Frank John Gorshin, Jr. (April 5, 1933 - May 17, 2005) was an Emmy-nominated American actor and comedian. He was perhaps best known as an impressionist, with many notable guest appearances on the Ed Sullivan Show and on The Tonight Show with host Steve Allen. His most famous acting role was as The Riddler in the Batman live action television series.
Gorshin was born in Pittsburgh, Pennsylvania, the son of Roman Catholic parents, Frances, a seamstress, and Frank Gorshin, Sr., a railroad worker. Aged 15, he took a part-time job as a cinema usher at the Sheridan Square Theatre. He memorized the mannerisms of the screen stars that he saw and created an impressionist act. He was still in high school when he obtained his first paid employment: a one-week engagement at Jackie Heller's New York night club Carousel, which he secured as the prize in a Pittsburgh talent contest in 1951. His parents had insisted that he take the engagement even though his 15 year old brother had been hit by a car and killed just two nights before.
After graduation from Peabody High School, Gorshin attended the Carnegie Tech School of Drama (now known as Carnegie Mellon University) in Pittsburgh. When not studying he worked in local plays and night clubs.
In 1953, Gorshin was drafted into the United States Army and posted to Korea. He served for a year and a half as an entertainer attached to Special Services. His service number was 52314745. Nearly all of Gorshin's official military records were destroyed in the 1973 National Archives Fire. While in the Army, Gorshin met Maurice Bergman, who later introduced him to the Hollywood agent Paul Kohner.
When Gorshin left the Army he returned to public performance and in 1956 he became a prolific film actor. He also appeared as an actor and a guest on television shows, including twelve guest spots on the Ed Sullivan Show (his first being the same night The Beatles and Davy Jones debuted, early in 1964). He was a popular act at nightclubs—notably those of Las Vegas, where he was the first impressionist to headline the main showrooms. He was also the first impressionist to headline the Empire Room of New York's Waldorf-Astoria Hotel. Gorshin's slender athletic build, his wide mouth, and his pale eyes under strong brows were ideal characteristics for screen henchmen. In 1957 he fell asleep at the wheel of his car after driving from Pittsburgh for 39 hours without sleep. He was on his way to a Hollywood screen test for the part of Officer Ruby in Run Silent Run Deep. He sustained a fractured skull and spent four days in a coma; a Los Angeles newspaper incorrectly reported that he had been killed.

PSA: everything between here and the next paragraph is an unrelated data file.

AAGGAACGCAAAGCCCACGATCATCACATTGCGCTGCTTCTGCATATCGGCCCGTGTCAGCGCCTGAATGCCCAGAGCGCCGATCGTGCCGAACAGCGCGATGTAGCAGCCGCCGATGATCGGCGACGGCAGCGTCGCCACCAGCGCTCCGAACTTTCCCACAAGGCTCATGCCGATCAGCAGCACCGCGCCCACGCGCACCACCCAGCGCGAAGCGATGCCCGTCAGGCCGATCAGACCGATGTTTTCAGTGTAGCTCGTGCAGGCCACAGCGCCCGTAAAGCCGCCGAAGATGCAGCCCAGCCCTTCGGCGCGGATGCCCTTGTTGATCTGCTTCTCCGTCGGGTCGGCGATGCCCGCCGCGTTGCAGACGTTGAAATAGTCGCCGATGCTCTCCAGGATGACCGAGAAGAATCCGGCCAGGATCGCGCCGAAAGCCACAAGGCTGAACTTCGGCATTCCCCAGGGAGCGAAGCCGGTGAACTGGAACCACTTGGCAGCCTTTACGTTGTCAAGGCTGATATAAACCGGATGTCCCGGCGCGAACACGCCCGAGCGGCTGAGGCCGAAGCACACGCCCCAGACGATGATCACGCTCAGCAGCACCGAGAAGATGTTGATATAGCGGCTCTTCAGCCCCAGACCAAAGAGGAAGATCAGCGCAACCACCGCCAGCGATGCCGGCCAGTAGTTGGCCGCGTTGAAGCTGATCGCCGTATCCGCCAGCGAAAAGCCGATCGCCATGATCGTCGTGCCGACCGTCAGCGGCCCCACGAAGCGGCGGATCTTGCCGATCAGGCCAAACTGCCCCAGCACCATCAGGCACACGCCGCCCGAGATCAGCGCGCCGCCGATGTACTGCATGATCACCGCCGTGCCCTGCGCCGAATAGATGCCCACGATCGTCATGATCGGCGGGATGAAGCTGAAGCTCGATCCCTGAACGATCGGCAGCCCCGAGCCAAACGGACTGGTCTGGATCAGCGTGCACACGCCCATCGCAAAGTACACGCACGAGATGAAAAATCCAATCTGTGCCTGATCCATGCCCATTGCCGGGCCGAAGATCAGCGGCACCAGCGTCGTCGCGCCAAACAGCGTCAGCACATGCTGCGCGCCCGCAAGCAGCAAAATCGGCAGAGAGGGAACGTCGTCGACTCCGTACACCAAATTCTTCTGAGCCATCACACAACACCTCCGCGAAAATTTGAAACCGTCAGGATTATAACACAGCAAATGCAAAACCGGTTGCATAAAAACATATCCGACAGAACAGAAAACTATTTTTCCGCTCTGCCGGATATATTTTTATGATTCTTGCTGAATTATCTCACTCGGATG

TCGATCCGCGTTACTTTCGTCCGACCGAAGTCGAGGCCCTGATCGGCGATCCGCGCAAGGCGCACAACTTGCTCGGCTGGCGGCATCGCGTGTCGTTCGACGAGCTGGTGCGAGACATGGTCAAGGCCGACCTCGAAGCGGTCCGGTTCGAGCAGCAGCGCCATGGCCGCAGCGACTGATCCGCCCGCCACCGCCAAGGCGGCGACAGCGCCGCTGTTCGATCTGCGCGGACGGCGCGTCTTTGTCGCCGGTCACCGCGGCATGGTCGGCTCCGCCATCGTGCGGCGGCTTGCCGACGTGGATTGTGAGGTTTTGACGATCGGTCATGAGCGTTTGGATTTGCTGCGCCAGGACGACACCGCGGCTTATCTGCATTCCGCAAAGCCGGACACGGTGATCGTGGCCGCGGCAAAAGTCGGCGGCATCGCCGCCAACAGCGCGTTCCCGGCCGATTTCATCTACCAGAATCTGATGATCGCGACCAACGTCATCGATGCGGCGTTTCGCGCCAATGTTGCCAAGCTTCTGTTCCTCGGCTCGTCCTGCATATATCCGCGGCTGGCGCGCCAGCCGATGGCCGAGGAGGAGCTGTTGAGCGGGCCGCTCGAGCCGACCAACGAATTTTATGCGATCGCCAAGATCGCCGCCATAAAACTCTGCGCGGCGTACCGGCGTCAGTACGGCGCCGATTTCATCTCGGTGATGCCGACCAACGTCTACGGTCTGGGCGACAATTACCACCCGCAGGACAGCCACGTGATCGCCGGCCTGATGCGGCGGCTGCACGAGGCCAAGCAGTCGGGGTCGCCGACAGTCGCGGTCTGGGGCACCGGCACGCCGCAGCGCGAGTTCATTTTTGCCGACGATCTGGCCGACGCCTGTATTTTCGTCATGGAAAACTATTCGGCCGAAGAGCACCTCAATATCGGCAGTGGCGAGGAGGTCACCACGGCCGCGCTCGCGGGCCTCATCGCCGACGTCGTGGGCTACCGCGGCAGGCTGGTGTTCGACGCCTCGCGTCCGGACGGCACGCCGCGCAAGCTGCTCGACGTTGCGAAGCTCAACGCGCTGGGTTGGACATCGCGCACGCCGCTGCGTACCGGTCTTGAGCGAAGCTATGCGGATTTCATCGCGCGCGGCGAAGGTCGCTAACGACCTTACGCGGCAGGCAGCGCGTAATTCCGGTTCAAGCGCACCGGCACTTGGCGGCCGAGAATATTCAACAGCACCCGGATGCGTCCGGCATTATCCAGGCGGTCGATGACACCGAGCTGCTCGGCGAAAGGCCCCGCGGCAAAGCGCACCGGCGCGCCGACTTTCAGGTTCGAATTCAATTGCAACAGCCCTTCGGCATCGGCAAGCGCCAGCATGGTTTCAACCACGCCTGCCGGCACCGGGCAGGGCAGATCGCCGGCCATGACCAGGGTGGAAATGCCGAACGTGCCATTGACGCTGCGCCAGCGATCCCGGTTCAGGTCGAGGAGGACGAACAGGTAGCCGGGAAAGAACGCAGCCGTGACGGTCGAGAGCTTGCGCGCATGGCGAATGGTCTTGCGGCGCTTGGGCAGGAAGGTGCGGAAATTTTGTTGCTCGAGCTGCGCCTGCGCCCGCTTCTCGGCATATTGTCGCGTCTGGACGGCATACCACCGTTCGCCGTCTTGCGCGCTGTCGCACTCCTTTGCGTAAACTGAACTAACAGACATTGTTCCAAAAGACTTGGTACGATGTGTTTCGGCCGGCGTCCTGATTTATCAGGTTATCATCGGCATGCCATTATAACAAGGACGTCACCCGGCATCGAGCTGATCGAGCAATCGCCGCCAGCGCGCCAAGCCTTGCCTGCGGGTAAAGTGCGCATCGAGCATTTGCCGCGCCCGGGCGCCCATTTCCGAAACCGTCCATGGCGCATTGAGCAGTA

Gorshin's first memorable film role was in Bells Are Ringing (1960), playing the Method Actor, while doing a dead-on Marlon Brando impression.
In 1966, he took on the role of the Riddler, for which he received an Emmy nomination. In 1968 he filmed his other Emmy-nominated role: in an episode of Star Trek. He continued to make films, and perform his nightclub act, with occasional breaks in the early 1970s to appear in Broadway shows. On the Nickelodeon anthology series Are You Afraid of the Dark?, he played the evil sorcerer Brother Septimus in The Tale of the Carved Stone, which aired in 1993.